Saudi Arabia passively assented to President Hadi’s violation of the September power-sharing agreement, believing that he could effectively pull off a coup while no one was looking. They saw the document as a ploy to get the Houthis to surrender their mid-September gains and voluntarily weaken their position, which could then set them up for a devastating government counterattack sometime in the future.
The Houthis understood this, hence why they continued to deploy their forces in strategic locations throughout the country until the UN-brokered agreement could actually be carried out in full. When Hadi treacherously turned on them, they rightfully responded with a show of force designed to pressure him into reversing his decision, and not once did they say they wanted his removal. The dangerous stress of being a pawn in a larger power game proved to be too much for him, however, and he promptly resigned, thus leaving Saudi designs over the country unexpectedly in shambles.
From Power Grab To Power Sharing
The roots of the current crisis can be traced back to the federalization plan that President Hadi signed into law last February under the guidance of the Saudi-led Gulf Cooperation Council (GCC). The idea was to gather the country’s 21 governorates into 6 federalized entities, but there was immediate backlash from the Houthis and Southerners (who previously ruled their own country, South Yemen, until unification in 1990) who said that such a plan would dilute their already miniscule influence within the government, largely due to the fact that the proposed national divisions cut into their respective power bases. Nonetheless, Hadi was adamant in going forward with the plan, largely due to it being backed by his GCC minders.
Saudi Arabia’s greatest geostrategic vulnerability is Yemen, and it functions as a sort of Achilles’ heel for the Kingdom. Riyadh’s decision makers believe that if their neighbor isn’t authoritatively under their control, then it will drift under the influence of another power, perhaps even regional bogeyman Iran, whom the Saudis have developed an Israeli-like obsession over. Their paranoia led to the development of the false assumption that Iran could use the Shiite Houthi movement to gain power over the country. To preempt this from happening, the Kingdom exported the Wahhabist weaponization of the ‘Sunni-Shia rivalry’ to Yemen in order to enact a divide-and-rule policy that they could use to gain influence over their neighbor (as they had already practiced with bloody efficiency in Syria, Iraq, and Bahrain prior to that).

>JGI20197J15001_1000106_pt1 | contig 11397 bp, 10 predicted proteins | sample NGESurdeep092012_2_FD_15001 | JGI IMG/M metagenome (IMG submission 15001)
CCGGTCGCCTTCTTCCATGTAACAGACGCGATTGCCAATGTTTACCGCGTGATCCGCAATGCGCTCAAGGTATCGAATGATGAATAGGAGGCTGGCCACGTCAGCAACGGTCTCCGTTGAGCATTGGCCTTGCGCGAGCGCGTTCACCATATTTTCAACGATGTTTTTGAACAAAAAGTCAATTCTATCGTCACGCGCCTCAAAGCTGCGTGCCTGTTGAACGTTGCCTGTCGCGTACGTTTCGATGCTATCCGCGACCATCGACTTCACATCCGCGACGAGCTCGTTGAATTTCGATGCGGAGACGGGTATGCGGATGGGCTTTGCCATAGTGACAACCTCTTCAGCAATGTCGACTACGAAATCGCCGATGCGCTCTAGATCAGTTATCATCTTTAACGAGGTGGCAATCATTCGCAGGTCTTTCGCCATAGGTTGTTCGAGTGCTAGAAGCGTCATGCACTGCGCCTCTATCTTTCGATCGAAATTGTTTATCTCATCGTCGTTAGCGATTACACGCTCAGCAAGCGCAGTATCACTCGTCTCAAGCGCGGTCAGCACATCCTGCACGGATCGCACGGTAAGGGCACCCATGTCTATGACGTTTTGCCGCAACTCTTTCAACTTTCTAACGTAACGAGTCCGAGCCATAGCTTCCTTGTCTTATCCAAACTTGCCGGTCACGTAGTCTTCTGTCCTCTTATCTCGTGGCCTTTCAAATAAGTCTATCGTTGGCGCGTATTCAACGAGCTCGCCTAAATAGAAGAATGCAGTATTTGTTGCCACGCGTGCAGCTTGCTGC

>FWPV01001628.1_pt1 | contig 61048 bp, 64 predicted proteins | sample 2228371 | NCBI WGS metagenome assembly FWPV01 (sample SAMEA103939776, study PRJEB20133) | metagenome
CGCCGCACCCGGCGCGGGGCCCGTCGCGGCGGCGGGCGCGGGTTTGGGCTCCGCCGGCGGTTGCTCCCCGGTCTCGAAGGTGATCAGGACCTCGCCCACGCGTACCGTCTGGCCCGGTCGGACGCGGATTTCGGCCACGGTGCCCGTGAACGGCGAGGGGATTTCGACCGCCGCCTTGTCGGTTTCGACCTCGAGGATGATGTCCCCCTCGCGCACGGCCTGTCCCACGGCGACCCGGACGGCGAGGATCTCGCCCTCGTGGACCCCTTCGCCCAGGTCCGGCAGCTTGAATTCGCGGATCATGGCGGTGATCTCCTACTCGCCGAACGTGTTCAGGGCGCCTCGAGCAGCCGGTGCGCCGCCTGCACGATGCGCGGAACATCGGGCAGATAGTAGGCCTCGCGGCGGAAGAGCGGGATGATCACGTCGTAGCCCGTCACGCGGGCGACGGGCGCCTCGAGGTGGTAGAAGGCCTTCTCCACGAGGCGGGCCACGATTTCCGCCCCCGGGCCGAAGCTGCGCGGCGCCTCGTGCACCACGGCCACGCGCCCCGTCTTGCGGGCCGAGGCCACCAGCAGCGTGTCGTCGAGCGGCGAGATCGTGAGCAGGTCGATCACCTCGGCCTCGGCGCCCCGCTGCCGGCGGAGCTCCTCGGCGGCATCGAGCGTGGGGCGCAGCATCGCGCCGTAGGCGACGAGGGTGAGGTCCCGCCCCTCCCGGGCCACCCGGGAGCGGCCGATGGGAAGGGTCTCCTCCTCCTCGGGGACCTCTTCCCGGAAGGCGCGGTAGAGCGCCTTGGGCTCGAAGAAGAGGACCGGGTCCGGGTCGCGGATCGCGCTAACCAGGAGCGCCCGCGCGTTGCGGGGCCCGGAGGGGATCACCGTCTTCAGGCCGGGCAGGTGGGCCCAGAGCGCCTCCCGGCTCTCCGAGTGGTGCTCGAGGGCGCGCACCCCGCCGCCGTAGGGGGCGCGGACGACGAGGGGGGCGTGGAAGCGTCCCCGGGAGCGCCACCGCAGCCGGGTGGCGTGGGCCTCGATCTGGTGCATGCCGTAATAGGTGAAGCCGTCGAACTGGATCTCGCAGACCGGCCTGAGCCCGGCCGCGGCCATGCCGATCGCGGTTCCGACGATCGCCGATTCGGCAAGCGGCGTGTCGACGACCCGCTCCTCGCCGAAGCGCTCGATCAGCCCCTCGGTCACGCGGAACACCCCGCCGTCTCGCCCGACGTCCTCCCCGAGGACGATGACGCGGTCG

When the Houthis’ successful pushback brought them to the streets of Sanaa in September, the Saudis ordered Hadi to acquiesce to a power-sharing agreement to prevent what seemed to be his imminent downfall and buy time for a counter-offensive. The deal was never intended to be implemented, and its only goal was to misleadingly assuage the Houthis to enact concessions against the gains that guaranteed their negotiating position. It must be said at this point that the Houthis’ September success was due in large part to the support that they had throughout the entire population, as their victory at the time represented the closest that Yemen had ever come to having an inclusive and democratic government.